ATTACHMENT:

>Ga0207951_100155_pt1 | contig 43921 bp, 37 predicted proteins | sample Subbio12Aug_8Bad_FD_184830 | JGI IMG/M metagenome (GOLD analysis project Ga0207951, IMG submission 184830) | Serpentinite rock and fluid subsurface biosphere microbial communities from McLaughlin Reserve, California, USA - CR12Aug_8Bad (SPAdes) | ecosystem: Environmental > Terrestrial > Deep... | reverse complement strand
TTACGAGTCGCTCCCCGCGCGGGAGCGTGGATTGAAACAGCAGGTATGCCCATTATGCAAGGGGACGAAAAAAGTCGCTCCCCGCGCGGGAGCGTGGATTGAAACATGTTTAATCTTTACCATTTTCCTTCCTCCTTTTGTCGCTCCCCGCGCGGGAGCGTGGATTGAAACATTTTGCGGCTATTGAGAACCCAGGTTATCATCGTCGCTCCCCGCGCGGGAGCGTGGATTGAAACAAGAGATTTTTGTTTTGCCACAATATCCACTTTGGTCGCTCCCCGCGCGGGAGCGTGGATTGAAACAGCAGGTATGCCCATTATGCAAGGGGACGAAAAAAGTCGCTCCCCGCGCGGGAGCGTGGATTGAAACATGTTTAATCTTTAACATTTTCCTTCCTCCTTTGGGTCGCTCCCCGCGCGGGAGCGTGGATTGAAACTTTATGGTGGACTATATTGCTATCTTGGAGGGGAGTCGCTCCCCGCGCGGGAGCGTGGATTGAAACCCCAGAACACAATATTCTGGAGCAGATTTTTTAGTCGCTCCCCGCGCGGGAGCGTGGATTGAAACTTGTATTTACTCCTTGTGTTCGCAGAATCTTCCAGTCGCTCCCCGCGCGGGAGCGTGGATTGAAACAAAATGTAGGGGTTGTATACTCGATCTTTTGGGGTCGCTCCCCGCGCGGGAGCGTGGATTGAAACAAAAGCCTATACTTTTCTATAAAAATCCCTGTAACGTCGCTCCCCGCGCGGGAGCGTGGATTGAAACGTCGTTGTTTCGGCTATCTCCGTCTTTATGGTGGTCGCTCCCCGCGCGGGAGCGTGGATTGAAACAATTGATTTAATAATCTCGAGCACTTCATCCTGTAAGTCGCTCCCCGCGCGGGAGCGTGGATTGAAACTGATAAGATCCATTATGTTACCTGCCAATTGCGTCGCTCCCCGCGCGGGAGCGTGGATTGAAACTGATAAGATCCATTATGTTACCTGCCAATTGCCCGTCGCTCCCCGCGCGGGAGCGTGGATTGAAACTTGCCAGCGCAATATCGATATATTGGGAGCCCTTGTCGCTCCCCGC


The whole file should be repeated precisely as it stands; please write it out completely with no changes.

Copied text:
>Ga0207951_100155_pt1 | contig 43921 bp, 37 predicted proteins | sample Subbio12Aug_8Bad_FD_184830 | JGI IMG/M metagenome (GOLD analysis project Ga0207951, IMG submission 184830) | Serpentinite rock and fluid subsurface biosphere microbial communities from McLaughlin Reserve, California, USA - CR12Aug_8Bad (SPAdes) | ecosystem: Environmental > Terrestrial > Deep... | reverse complement strand
TTACGAGTCGCTCCCCGCGCGGGAGCGTGGATTGAAACAGCAGGTATGCCCATTATGCAAGGGGACGAAAAAAGTCGCTCCCCGCGCGGGAGCGTGGATTGAAACATGTTTAATCTTTACCATTTTCCTTCCTCCTTTTGTCGCTCCCCGCGCGGGAGCGTGGATTGAAACATTTTGCGGCTATTGAGAACCCAGGTTATCATCGTCGCTCCCCGCGCGGGAGCGTGGATTGAAACAAGAGATTTTTGTTTTGCCACAATATCCACTTTGGTCGCTCCCCGCGCGGGAGCGTGGATTGAAACAGCAGGTATGCCCATTATGCAAGGGGACGAAAAAAGTCGCTCCCCGCGCGGGAGCGTGGATTGAAACATGTTTAATCTTTAACATTTTCCTTCCTCCTTTGGGTCGCTCCCCGCGCGGGAGCGTGGATTGAAACTTTATGGTGGACTATATTGCTATCTTGGAGGGGAGTCGCTCCCCGCGCGGGAGCGTGGATTGAAACCCCAGAACACAATATTCTGGAGCAGATTTTTTAGTCGCTCCCCGCGCGGGAGCGTGGATTGAAACTTGTATTTACTCCTTGTGTTCGCAGAATCTTCCAGTCGCTCCCCGCGCGGGAGCGTGGATTGAAACAAAATGTAGGGGTTGTATACTCGATCTTTTGGGGTCGCTCCCCGCGCGGGAGCGTGGATTGAAACAAAAGCCTATACTTTTCTATAAAAATCCCTGTAACGTCGCTCCCCGCGCGGGAGCGTGGATTGAAACGTCGTTGTTTCGGCTATCTCCGTCTTTATGGTGGTCGCTCCCCGCGCGGGAGCGTGGATTGAAACAATTGATTTAATAATCTCGAGCACTTCATCCTGTAAGTCGCTCCCCGCGCGGGAGCGTGGATTGAAACTGATAAGATCCATTATGTTACCTGCCAATTGCGTCGCTCCCCGCGCGGGAGCGTGGATTGAAACTGATAAGATCCATTATGTTACCTGCCAATTGCCCGTCGCTCCCCGCGCGGGAGCGTGGATTGAAACTTGCCAGCGCAATATCGATATATTGGGAGCCCTTGTCGCTCCCCGC